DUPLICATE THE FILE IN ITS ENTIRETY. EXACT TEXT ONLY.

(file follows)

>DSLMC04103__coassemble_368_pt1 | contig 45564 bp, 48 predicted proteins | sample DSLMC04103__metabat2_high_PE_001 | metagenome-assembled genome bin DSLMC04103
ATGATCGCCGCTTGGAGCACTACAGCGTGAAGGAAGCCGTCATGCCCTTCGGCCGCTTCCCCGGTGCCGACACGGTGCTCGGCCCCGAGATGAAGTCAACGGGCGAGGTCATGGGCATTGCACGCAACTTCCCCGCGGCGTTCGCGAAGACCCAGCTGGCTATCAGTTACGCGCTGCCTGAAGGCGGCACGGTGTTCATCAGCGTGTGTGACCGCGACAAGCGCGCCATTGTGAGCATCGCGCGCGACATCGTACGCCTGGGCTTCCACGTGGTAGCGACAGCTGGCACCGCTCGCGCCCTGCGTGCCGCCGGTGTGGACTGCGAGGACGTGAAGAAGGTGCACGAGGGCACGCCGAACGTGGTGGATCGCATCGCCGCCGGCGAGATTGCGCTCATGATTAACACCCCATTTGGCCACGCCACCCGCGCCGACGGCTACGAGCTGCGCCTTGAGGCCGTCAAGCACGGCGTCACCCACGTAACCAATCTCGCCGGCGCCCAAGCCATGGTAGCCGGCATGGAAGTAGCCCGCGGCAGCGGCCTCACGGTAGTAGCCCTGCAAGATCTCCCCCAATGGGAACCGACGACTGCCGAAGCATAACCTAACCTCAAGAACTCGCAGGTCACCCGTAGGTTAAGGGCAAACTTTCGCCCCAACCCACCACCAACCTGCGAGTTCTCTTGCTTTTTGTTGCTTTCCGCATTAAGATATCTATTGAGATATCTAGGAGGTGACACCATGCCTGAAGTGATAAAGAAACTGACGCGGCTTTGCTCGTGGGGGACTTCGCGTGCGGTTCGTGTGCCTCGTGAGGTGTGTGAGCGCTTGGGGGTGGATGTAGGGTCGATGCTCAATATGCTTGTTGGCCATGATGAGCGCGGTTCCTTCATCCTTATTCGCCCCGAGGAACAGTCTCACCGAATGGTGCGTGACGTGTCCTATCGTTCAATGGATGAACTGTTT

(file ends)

>DSLMC04103__coassemble_368_pt1 | contig 45564 bp, 48 predicted proteins | sample DSLMC04103__metabat2_high_PE_001 | metagenome-assembled genome bin DSLMC04103
ATGATCGCCGCTTGGAGCACTACAGCGTGAAGGAAGCCGTCATGCCCTTCGGCCGCTTCCCCGGTGCCGACACGGTGCTCGGCCCCGAGATGAAGTCAACGGGCGAGGTCATGGGCATTGCACGCAACTTCCCCGCGGCGTTCGCGAAGACCCAGCTGGCTATCAGTTACGCGCTGCCTGAAGGCGGCACGGTGTTCATCAGCGTGTGTGACCGCGACAAGCGCGCCATTGTGAGCATCGCGCGCGACATCGTACGCCTGGGCTTCCACGTGGTAGCGACAGCTGGCACCGCTCGCGCCCTGCGTGCCGCCGGTGTGGACTGCGAGGACGTGAAGAAGGTGCACGAGGGCACGCCGAACGTGGTGGATCGCATCGCCGCCGGCGAGATTGCGCTCATGATTAACACCCCATTTGGCCACGCCACCCGCGCCGACGGCTACGAGCTGCGCCTTGAGGCCGTCAAGCACGGCGTCACCCACGTAACCAATCTCGCCGGCGCCCAAGCCATGGTAGCCGGCATGGAAGTAGCCCGCGGCAGCGGCCTCACGGTAGTAGCCCTGCAAGATCTCCCCCAATGGGAACCGACGACTGCCGAAGCATAACCTAACCTCAAGAACTCGCAGGTCACCCGTAGGTTAAGGGCAAACTTTCGCCCCAACCCACCACCAACCTGCGAGTTCTCTTGCTTTTTGTTGCTTTCCGCATTAAGATATCTATTGAGATATCTAGGAGGTGACACCATGCCTGAAGTGATAAAGAAACTGACGCGGCTTTGCTCGTGGGGGACTTCGCGTGCGGTTCGTGTGCCTCGTGAGGTGTGTGAGCGCTTGGGGGTGGATGTAGGGTCGATGCTCAATATGCTTGTTGGCCATGATGAGCGCGGTTCCTTCATCCTTATTCGCCCCGAGGAACAGTCTCACCGAATGGTGCGTGACGTGTCCTATCGTTCAATGGATGAACTGTTT